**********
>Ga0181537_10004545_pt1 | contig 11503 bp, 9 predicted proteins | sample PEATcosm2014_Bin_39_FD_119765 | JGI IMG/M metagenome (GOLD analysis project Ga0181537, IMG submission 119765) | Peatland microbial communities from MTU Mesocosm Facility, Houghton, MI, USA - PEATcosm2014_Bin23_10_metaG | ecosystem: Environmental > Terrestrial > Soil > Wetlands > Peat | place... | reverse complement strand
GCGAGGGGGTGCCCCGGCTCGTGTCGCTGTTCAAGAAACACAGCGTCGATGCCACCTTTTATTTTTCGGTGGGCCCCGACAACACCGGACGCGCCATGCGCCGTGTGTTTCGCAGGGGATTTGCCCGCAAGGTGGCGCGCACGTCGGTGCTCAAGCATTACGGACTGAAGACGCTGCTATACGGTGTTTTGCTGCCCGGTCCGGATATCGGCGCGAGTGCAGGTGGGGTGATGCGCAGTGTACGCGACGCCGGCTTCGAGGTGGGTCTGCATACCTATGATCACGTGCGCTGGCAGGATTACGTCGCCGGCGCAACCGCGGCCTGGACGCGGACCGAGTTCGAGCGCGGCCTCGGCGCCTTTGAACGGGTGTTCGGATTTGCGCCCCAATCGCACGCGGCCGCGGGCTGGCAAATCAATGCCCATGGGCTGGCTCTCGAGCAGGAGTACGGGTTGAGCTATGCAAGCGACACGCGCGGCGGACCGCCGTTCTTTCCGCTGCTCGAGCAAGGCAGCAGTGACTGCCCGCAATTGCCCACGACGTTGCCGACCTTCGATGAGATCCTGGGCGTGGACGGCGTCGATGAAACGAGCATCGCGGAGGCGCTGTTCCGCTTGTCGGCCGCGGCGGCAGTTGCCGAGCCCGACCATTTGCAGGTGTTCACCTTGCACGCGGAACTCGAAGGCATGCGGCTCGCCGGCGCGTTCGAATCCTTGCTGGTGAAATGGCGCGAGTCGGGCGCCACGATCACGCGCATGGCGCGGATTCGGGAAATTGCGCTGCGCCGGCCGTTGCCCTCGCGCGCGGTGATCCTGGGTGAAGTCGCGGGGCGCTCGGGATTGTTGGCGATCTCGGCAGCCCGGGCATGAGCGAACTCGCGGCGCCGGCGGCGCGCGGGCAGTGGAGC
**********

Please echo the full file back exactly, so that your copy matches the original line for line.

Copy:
>Ga0181537_10004545_pt1 | contig 11503 bp, 9 predicted proteins | sample PEATcosm2014_Bin_39_FD_119765 | JGI IMG/M metagenome (GOLD analysis project Ga0181537, IMG submission 119765) | Peatland microbial communities from MTU Mesocosm Facility, Houghton, MI, USA - PEATcosm2014_Bin23_10_metaG | ecosystem: Environmental > Terrestrial > Soil > Wetlands > Peat | place... | reverse complement strand
GCGAGGGGGTGCCCCGGCTCGTGTCGCTGTTCAAGAAACACAGCGTCGATGCCACCTTTTATTTTTCGGTGGGCCCCGACAACACCGGACGCGCCATGCGCCGTGTGTTTCGCAGGGGATTTGCCCGCAAGGTGGCGCGCACGTCGGTGCTCAAGCATTACGGACTGAAGACGCTGCTATACGGTGTTTTGCTGCCCGGTCCGGATATCGGCGCGAGTGCAGGTGGGGTGATGCGCAGTGTACGCGACGCCGGCTTCGAGGTGGGTCTGCATACCTATGATCACGTGCGCTGGCAGGATTACGTCGCCGGCGCAACCGCGGCCTGGACGCGGACCGAGTTCGAGCGCGGCCTCGGCGCCTTTGAACGGGTGTTCGGATTTGCGCCCCAATCGCACGCGGCCGCGGGCTGGCAAATCAATGCCCATGGGCTGGCTCTCGAGCAGGAGTACGGGTTGAGCTATGCAAGCGACACGCGCGGCGGACCGCCGTTCTTTCCGCTGCTCGAGCAAGGCAGCAGTGACTGCCCGCAATTGCCCACGACGTTGCCGACCTTCGATGAGATCCTGGGCGTGGACGGCGTCGATGAAACGAGCATCGCGGAGGCGCTGTTCCGCTTGTCGGCCGCGGCGGCAGTTGCCGAGCCCGACCATTTGCAGGTGTTCACCTTGCACGCGGAACTCGAAGGCATGCGGCTCGCCGGCGCGTTCGAATCCTTGCTGGTGAAATGGCGCGAGTCGGGCGCCACGATCACGCGCATGGCGCGGATTCGGGAAATTGCGCTGCGCCGGCCGTTGCCCTCGCGCGCGGTGATCCTGGGTGAAGTCGCGGGGCGCTCGGGATTGTTGGCGATCTCGGCAGCCCGGGCATGAGCGAACTCGCGGCGCCGGCGGCGCGCGGGCAGTGGAGC